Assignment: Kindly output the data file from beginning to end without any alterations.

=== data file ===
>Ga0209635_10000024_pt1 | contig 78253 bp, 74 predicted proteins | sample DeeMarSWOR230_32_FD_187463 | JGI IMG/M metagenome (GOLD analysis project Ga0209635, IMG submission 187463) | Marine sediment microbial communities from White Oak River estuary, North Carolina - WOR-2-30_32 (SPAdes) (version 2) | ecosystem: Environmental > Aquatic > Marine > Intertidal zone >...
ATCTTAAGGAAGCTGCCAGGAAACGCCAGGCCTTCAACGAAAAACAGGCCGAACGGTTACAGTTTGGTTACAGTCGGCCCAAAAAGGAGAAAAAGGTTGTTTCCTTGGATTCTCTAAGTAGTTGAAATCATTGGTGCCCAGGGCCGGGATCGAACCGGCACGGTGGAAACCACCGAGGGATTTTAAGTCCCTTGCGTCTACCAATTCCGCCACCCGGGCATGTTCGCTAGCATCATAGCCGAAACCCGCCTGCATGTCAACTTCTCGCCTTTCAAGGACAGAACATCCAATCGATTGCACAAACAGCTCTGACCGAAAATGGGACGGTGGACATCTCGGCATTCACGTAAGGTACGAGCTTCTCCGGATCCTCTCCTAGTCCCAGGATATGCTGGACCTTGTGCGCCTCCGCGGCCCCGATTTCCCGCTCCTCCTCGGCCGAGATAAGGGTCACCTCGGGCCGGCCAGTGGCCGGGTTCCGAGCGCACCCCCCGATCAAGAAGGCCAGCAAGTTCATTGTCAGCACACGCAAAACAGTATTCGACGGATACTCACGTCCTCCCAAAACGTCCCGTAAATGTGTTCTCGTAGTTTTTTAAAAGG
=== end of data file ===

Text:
>Ga0209635_10000024_pt1 | contig 78253 bp, 74 predicted proteins | sample DeeMarSWOR230_32_FD_187463 | JGI IMG/M metagenome (GOLD analysis project Ga0209635, IMG submission 187463) | Marine sediment microbial communities from White Oak River estuary, North Carolina - WOR-2-30_32 (SPAdes) (version 2) | ecosystem: Environmental > Aquatic > Marine > Intertidal zone >...
ATCTTAAGGAAGCTGCCAGGAAACGCCAGGCCTTCAACGAAAAACAGGCCGAACGGTTACAGTTTGGTTACAGTCGGCCCAAAAAGGAGAAAAAGGTTGTTTCCTTGGATTCTCTAAGTAGTTGAAATCATTGGTGCCCAGGGCCGGGATCGAACCGGCACGGTGGAAACCACCGAGGGATTTTAAGTCCCTTGCGTCTACCAATTCCGCCACCCGGGCATGTTCGCTAGCATCATAGCCGAAACCCGCCTGCATGTCAACTTCTCGCCTTTCAAGGACAGAACATCCAATCGATTGCACAAACAGCTCTGACCGAAAATGGGACGGTGGACATCTCGGCATTCACGTAAGGTACGAGCTTCTCCGGATCCTCTCCTAGTCCCAGGATATGCTGGACCTTGTGCGCCTCCGCGGCCCCGATTTCCCGCTCCTCCTCGGCCGAGATAAGGGTCACCTCGGGCCGGCCAGTGGCCGGGTTCCGAGCGCACCCCCCGATCAAGAAGGCCAGCAAGTTCATTGTCAGCACACGCAAAACAGTATTCGACGGATACTCACGTCCTCCCAAAACGTCCCGTAAATGTGTTCTCGTAGTTTTTTAAAAGG